It will be the year of converged infrastructure (CI) adoption, according to 451 Research, an IT research firm based in New York. Enterprise IT will gain efficiencies from the integration of compute, storage and networking, although it might require adjustments.
"If you look at the cost of a CI box compared to that of a traditional server, it seems like a huge difference," said Steve Schaaf, CIO of Francis Drilling Fluids Ltd., an oil and gas transportation logistics services company that switched from IBM blade servers to the SimpliVity OmniCube in the past year. "But when you factor in the cost of backing up and disaster recovery, of upgrading storage, and huge maintenance costs that I don't have on CI, it adds up."
Schaaf got rid of the offset server and storage upgrade cycles and invested in more OmniCube capacity when projects, such as adding a virtual desktop infrastructure, demand it.
5. Put a flash drive on it
Data center storage has evolved from all hard disk drives to incorporate solid-state drives and now non-volatile memory (NVM). In 2015, expect NVM to slot in anywhere you experience a bottleneck. Rapid flash adoption will push more organizations to segment data based on performance needs.
"Flash was a transformer for our databases, making them far more responsive with fewer outliers and lower latency," Facebook's Taylor said. "It changes how applications perform."
Smaller IT shops also experience flash benefits. Thomas, Judy and Tucker P.A., an accounting firm in Raleigh, N.C., switched from direct-attached spinning disk storage to a StorTrends 3500i storage array with flash and disk storage on iSCSI connections and 1 GbE connectors this year.
"[The direct-attached capacity] was preventing us from expanding," said Drew Green, the firm's IT director. "And snapshots on critical virtual machines slowed applications down to the point of unusability."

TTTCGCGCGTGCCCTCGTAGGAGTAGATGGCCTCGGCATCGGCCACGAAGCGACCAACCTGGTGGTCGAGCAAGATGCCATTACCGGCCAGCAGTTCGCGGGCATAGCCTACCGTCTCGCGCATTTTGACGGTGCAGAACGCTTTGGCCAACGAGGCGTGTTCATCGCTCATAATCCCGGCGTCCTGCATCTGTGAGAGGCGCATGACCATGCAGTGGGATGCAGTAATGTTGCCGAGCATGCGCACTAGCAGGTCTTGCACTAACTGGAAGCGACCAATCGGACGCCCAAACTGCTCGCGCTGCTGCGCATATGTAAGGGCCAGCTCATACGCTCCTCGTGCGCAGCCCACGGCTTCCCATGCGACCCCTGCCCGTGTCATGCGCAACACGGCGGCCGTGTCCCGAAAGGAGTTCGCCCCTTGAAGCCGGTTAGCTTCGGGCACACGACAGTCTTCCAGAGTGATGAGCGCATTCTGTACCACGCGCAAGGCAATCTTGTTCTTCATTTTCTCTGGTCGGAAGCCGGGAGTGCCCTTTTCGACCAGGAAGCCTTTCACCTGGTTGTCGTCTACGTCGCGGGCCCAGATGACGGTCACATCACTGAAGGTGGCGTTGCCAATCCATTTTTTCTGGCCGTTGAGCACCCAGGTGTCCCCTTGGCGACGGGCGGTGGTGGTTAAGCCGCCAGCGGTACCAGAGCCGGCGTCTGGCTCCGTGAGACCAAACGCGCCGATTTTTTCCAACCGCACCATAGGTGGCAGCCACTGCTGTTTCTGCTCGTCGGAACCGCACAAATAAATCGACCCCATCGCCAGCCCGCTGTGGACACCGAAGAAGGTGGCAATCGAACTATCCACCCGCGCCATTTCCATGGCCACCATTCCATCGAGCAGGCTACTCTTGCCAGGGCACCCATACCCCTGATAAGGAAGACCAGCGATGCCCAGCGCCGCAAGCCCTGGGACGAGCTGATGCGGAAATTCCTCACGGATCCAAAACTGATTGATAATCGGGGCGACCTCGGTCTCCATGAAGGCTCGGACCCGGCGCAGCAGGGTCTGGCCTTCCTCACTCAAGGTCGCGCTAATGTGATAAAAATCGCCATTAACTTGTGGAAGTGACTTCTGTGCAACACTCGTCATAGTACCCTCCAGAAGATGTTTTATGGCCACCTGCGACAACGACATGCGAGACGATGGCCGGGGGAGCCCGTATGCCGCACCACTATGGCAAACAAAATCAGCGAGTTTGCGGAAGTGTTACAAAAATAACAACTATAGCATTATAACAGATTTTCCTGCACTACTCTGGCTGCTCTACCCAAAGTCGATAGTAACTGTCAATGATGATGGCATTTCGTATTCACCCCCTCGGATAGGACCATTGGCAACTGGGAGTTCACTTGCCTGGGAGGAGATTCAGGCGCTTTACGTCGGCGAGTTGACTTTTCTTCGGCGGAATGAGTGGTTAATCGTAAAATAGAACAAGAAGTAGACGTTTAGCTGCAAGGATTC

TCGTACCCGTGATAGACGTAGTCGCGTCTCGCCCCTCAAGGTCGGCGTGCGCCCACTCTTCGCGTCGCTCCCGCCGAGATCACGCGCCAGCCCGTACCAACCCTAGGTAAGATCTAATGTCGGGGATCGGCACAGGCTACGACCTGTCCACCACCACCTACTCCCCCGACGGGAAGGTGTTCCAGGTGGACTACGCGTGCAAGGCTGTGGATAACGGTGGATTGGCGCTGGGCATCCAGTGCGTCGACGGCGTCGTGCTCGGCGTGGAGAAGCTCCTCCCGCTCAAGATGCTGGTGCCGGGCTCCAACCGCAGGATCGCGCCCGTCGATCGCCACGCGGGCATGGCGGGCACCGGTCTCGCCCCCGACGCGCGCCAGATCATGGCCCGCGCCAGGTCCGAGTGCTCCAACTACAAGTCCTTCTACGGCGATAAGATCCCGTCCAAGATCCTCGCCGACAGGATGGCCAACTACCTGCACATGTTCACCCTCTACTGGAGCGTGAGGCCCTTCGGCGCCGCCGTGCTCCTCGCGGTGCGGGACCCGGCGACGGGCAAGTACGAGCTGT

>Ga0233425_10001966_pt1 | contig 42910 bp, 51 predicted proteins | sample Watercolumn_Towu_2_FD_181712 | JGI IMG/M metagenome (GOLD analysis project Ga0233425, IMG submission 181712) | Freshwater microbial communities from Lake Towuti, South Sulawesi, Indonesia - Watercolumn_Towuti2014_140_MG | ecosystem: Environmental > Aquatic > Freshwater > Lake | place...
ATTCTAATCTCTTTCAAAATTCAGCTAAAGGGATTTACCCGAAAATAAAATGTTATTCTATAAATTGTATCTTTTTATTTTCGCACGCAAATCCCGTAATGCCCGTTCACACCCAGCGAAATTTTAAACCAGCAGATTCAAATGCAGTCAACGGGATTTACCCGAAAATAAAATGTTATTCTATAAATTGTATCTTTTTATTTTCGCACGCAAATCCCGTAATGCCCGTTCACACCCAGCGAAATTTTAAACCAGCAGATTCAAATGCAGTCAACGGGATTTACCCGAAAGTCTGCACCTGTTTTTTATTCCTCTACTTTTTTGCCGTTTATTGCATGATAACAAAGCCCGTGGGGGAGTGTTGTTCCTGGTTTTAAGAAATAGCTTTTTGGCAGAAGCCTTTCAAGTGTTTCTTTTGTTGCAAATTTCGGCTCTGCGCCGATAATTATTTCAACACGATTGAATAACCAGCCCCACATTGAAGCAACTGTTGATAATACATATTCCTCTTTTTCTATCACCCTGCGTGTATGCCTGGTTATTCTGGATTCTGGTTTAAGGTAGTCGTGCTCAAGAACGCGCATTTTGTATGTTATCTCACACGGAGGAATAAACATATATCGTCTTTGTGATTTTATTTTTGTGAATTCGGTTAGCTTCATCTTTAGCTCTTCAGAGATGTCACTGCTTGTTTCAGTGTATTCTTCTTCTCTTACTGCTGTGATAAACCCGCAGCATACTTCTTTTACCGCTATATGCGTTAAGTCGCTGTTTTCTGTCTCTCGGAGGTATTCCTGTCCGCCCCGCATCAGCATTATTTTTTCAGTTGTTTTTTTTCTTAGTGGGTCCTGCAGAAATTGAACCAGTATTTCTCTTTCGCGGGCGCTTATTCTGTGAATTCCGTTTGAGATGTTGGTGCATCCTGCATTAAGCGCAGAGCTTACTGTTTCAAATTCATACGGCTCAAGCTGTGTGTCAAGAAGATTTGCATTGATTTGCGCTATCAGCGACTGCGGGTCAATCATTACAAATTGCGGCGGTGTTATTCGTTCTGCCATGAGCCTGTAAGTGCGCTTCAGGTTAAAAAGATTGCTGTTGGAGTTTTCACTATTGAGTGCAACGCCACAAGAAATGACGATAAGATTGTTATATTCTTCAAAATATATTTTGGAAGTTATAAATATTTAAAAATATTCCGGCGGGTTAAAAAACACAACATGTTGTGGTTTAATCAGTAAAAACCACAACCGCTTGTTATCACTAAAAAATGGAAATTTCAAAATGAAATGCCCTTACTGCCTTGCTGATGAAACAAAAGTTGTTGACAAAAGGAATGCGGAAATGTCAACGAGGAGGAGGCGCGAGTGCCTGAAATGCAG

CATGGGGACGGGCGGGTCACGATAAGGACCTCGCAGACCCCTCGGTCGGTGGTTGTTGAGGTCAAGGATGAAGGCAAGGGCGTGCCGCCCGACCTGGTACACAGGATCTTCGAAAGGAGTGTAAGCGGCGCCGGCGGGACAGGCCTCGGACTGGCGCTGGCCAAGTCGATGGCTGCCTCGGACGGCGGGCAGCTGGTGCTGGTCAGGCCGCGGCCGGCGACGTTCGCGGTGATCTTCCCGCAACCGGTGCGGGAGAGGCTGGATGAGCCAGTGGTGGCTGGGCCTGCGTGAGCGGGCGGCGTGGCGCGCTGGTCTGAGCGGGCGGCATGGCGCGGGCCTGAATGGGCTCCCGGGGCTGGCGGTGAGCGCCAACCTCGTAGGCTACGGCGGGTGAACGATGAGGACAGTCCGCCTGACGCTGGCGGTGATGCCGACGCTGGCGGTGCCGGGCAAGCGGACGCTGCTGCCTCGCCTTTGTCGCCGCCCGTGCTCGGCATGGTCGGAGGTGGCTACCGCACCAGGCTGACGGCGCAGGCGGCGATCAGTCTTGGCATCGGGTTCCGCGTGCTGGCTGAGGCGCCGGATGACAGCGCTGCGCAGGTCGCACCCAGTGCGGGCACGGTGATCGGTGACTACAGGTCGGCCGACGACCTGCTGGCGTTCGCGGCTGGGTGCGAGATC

Green now hosts some critical VMs in the flash tier and assigns the most-used blocks of data to a caching layer of solid-state storage.
"We take snapshots all day long and there are no noticeable slowdowns," he said.
Hardware vendors are changing configurations to support flash drives on PCI-e interfaces for faster storage, Intel's Poulin said, which helps with the large amount of storage necessary for fields like big data analytics.
Taylor expects better PCI-e cards as adoption scales. But it doesn't stop at PCI-e, or flash. New types of NVM are needed, and should connect directly into the processor, experts said.
6. Facility and IT accountability
Whether it's an owned data center or space in a colocation facility, your IT operations should be monitored and measured at every turn.
Data centers should better understand their consumption, right down to the IT asset level so as to align the physical layer with the IT layer, said Phil Fischer, data center segment manager at Eaton Corporation, which provides power infrastructure.
IT and facilities want better visibility and more clarity. In 2015, companies will improve how they integrate device-level monitoring with data center infrastructure monitoring and building management systems for end-to-end deployments.
"It's begging for integration," said Emerson's Greco. "The data center is still a very hardware-oriented facility with little monitoring and management."